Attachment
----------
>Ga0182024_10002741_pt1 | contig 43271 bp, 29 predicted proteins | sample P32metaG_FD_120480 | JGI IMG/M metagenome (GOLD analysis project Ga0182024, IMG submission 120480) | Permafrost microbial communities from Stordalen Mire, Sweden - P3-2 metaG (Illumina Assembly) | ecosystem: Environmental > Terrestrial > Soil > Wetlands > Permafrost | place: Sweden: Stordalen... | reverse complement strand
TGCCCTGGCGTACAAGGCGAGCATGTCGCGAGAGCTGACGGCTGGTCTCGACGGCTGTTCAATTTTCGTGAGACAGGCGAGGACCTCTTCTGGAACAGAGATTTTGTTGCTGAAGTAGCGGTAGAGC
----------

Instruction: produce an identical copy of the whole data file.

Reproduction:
>Ga0182024_10002741_pt1 | contig 43271 bp, 29 predicted proteins | sample P32metaG_FD_120480 | JGI IMG/M metagenome (GOLD analysis project Ga0182024, IMG submission 120480) | Permafrost microbial communities from Stordalen Mire, Sweden - P3-2 metaG (Illumina Assembly) | ecosystem: Environmental > Terrestrial > Soil > Wetlands > Permafrost | place: Sweden: Stordalen... | reverse complement strand
TGCCCTGGCGTACAAGGCGAGCATGTCGCGAGAGCTGACGGCTGGTCTCGACGGCTGTTCAATTTTCGTGAGACAGGCGAGGACCTCTTCTGGAACAGAGATTTTGTTGCTGAAGTAGCGGTAGAGC